42 Grounds: Ground 27: Dens Park

Having finished the semester at university, and had my last day before a holiday from work today, it’s safe to say I was feeling happy on the way to Dundee.

The Christmas break means plenty of football to watch, and a chance to take some time to pursue other interests. The fact that those particular interests are along the lines of watching TV and the like is neither here nor there…

My hope, at the time of writing, is to do a bit of a festive triple header, with three games over the course of today, Christmas Eve and Boxing Day. Similarly, I don’t intend to miss much football over the new year. While I appear to be ahead of schedule, I know there’s a chance that at least one month later in the season could be a write off due to work.

Before setting off I did the (customary at this time of year?) check to see whether the game would be on. Weather forecasters gloomily predicted a storm, and as a general rule, storms and football don’t go well together. Of course, there is only so much time that one can hold on before setting off, and working on the belief that the game would be on, I set off.

Perhaps it was my imagination, but the jerky nature of the train ride, with what felt like wind battering both sides, didn’t fill me with confidence.

In the end, all was well. It seemed that the worst of the storm had evaded, or at least passed over Dundee.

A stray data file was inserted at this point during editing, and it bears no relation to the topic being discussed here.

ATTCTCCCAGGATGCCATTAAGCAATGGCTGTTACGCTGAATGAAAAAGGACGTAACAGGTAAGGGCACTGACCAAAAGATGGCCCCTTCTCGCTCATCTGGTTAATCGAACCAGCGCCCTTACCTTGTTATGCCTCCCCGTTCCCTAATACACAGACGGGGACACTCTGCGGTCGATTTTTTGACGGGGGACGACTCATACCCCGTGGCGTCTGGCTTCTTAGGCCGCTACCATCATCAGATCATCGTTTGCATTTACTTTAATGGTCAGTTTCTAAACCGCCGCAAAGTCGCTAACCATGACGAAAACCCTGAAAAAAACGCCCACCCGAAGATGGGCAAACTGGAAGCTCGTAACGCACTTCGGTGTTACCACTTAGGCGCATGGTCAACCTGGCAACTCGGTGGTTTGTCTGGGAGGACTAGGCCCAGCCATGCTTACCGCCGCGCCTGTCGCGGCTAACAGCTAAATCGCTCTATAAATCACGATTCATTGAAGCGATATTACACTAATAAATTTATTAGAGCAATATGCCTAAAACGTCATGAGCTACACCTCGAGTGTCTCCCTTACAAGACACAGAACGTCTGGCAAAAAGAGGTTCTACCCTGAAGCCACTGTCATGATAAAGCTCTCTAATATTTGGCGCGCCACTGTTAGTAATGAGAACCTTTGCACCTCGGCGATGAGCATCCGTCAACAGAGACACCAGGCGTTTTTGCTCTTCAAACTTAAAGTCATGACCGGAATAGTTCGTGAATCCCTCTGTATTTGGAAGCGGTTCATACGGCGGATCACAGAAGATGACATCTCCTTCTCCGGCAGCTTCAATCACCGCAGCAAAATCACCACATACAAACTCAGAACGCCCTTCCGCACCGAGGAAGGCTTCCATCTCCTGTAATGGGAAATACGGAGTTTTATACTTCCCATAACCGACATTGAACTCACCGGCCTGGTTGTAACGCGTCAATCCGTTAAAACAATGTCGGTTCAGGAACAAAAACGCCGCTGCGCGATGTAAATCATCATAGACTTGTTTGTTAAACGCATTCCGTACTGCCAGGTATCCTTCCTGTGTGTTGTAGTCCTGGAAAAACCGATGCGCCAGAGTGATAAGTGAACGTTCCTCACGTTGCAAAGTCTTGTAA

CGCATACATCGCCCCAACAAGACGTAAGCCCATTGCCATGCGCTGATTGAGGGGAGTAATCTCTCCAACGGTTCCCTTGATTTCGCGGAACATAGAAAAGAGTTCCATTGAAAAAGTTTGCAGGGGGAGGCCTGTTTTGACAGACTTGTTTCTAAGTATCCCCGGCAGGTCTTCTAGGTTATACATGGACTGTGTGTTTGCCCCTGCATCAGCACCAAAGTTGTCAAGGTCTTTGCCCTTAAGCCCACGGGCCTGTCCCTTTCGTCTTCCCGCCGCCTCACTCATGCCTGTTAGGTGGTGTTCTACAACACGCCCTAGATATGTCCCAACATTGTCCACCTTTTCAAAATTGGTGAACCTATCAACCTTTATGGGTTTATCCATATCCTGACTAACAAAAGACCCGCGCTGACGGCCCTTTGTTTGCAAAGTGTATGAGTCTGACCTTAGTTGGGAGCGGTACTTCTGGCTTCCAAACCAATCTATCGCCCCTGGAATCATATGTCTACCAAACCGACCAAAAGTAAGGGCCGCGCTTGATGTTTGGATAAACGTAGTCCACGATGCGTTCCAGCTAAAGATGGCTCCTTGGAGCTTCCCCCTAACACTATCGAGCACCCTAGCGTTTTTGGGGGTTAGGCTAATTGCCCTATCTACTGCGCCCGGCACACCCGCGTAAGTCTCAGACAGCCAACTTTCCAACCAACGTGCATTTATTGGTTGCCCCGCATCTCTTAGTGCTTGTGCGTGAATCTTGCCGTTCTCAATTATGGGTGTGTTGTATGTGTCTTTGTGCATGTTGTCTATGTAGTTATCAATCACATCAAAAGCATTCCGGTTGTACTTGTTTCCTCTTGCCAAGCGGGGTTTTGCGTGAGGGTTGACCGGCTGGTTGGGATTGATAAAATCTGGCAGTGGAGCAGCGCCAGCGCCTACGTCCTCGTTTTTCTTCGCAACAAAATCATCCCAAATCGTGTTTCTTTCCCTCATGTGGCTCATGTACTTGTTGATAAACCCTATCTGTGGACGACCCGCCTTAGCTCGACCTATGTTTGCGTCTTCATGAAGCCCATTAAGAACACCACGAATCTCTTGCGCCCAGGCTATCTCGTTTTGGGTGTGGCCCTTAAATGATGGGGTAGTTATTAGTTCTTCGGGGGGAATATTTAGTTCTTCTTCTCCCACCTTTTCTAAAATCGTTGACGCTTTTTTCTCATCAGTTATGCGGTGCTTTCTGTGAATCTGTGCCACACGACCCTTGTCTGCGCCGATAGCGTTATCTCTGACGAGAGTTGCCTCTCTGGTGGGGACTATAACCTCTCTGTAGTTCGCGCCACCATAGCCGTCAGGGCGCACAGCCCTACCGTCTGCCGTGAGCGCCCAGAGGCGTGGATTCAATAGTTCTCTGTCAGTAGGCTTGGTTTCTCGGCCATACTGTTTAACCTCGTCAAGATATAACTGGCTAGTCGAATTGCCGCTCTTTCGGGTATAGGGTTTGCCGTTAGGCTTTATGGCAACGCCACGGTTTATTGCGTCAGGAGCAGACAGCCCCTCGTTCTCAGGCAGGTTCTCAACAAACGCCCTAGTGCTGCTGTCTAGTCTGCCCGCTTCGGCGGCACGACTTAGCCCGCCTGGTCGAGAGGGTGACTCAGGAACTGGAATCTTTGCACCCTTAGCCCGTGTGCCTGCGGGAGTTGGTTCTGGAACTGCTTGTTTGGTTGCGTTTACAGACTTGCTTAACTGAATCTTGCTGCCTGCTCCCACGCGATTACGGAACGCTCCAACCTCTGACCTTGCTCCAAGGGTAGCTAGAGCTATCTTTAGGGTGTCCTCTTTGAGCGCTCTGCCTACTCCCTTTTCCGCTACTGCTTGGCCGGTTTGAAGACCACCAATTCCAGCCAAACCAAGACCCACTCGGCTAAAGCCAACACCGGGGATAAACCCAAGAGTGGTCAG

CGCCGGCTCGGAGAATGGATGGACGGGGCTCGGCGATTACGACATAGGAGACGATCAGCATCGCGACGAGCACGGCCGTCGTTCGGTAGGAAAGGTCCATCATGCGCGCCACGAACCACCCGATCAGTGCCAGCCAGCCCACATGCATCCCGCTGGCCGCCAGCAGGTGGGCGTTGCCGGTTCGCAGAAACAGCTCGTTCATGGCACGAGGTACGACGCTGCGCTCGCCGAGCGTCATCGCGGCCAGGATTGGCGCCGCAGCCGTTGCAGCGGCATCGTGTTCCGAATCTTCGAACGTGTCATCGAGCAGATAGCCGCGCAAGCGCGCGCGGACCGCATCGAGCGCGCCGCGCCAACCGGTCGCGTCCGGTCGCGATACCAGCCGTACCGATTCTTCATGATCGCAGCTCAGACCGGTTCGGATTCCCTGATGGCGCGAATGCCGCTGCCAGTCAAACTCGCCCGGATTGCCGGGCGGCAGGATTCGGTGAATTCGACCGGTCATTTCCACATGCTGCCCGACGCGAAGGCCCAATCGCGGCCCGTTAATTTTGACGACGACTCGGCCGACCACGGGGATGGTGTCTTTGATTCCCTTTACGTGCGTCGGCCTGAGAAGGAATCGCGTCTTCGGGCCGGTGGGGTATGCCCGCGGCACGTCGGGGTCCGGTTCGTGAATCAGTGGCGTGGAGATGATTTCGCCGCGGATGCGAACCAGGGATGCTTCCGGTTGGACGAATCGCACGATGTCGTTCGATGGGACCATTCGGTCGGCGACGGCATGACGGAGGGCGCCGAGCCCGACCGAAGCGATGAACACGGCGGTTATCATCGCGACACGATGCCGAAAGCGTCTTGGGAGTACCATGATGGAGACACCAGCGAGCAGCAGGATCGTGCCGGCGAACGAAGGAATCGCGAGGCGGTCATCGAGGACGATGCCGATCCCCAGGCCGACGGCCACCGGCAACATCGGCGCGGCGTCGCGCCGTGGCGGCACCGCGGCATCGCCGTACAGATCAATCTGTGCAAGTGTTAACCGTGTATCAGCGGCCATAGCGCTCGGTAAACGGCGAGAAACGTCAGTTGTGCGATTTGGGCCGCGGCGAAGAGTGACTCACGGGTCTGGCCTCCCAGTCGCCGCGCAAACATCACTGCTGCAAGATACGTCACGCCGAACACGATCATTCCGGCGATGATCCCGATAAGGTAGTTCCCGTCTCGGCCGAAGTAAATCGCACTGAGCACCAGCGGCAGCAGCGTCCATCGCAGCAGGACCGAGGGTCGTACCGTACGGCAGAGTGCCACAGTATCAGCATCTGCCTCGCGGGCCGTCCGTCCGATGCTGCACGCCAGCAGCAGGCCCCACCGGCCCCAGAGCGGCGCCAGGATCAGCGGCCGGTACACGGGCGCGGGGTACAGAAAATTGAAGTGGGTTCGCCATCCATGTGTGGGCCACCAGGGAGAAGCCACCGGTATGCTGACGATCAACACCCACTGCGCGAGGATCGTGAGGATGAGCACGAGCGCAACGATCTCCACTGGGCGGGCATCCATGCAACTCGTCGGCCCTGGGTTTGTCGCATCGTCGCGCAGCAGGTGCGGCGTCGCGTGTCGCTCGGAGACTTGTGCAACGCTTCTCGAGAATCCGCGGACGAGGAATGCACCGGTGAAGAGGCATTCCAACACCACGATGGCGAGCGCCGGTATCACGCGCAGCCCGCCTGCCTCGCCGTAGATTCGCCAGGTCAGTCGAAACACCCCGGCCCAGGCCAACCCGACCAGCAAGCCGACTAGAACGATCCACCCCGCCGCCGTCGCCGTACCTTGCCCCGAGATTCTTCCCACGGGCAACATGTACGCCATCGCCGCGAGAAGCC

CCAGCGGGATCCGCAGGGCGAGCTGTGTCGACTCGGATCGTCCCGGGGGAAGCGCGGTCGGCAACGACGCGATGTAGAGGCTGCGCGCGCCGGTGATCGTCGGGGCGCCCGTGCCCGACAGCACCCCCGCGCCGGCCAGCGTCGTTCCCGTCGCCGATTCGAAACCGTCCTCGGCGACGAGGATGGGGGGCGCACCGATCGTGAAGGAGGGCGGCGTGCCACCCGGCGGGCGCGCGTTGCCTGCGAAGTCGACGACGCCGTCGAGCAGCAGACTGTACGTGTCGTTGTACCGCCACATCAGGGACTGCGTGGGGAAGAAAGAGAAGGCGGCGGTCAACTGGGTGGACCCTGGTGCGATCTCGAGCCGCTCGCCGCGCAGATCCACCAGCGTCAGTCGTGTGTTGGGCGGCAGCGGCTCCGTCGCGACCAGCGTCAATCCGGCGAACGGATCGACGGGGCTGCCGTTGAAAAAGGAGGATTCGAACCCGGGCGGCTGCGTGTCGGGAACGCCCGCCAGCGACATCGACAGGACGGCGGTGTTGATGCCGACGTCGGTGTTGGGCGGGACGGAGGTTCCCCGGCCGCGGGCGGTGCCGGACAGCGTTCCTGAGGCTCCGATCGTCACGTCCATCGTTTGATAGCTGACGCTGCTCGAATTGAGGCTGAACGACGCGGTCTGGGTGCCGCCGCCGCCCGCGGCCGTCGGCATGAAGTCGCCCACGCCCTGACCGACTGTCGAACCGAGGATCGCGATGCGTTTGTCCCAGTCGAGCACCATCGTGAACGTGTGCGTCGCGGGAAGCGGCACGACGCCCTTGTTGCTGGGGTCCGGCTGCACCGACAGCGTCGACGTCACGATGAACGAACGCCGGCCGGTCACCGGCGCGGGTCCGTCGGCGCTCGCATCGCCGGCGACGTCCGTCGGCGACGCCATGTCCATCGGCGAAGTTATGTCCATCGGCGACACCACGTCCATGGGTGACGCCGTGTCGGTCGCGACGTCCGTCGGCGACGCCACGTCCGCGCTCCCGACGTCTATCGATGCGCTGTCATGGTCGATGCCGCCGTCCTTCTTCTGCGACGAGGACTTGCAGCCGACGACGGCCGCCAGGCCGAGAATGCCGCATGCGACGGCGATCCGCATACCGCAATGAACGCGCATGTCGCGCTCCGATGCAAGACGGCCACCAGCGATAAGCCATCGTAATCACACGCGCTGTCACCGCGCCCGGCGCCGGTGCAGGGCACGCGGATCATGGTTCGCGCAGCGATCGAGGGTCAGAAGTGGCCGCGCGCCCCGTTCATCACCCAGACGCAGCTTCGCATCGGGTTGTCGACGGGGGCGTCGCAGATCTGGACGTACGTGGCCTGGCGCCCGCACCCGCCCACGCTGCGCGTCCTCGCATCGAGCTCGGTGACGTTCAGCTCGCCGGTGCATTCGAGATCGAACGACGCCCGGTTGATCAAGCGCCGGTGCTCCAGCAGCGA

Arriving in the city, this time by train, I was able to see the progress being made with the waterfront development for the first time since I moved away in June. Dundee is an example of a city doing things right.

It has rebranded itself, becoming a ‘hip’ city with big ambitions. People like to make disparaging remarks about the place, mostly in good humour, but the reputation the city has is undeserved. From expertise in games development to the first V&A Museum outside of London, Dundee is going to be an exciting city to live in over the next few years.

Anyway, having done the Dundee tourism board’s work for them, it was on to Dens Park. It’s a fair walk from the train station, almost all uphill. There seem to be two routes to get there, but if you fancy the sheer workout of a climb I would recommend taking the ‘Hilltown’ route. Of course a local might tell me that’s a ridiculous route to take, but it’s certainly good exercise.

The walk to Dens took me past Tannadice. I don’t think too much needs to be said about how close the grounds are, everyone that reads this will surely know. However it is certainly a bit of a quirk of the game, with two rival’s grounds in such close proximity.

Tonight’s match was between Dundee and Hearts. It was only as I approached the ground I realised that this would be my first opportunity to watch the ‘laptop’ manager Ian Cathro taking charge of his Hearts team. In some ways, with Paul Hartley a former Hearts and Celtic player and very much a ‘football person’, this was a clash of manager types on the touchline.

Both clubs were in need of the points, with Dundee just one point ahead of bottom placed Partick Thistle, and Hearts having slipped behind their competition in the race for second in recent weeks. I had a feeling before the match that a loss would likely pile extra pressure on the losing management team, in one case from sections of the media and the other from his fans.

The home side’s fans would be particularly keen for three points. It would be almost unthinkable for the Dees to be relegated, after having taken the opportunity to mercilessly wind up their Arab counterparts after relegating them at Dens Park last season. To go down the season after might take away some of the joy they have had from winding up friends. Of course the word might needs to be stressed…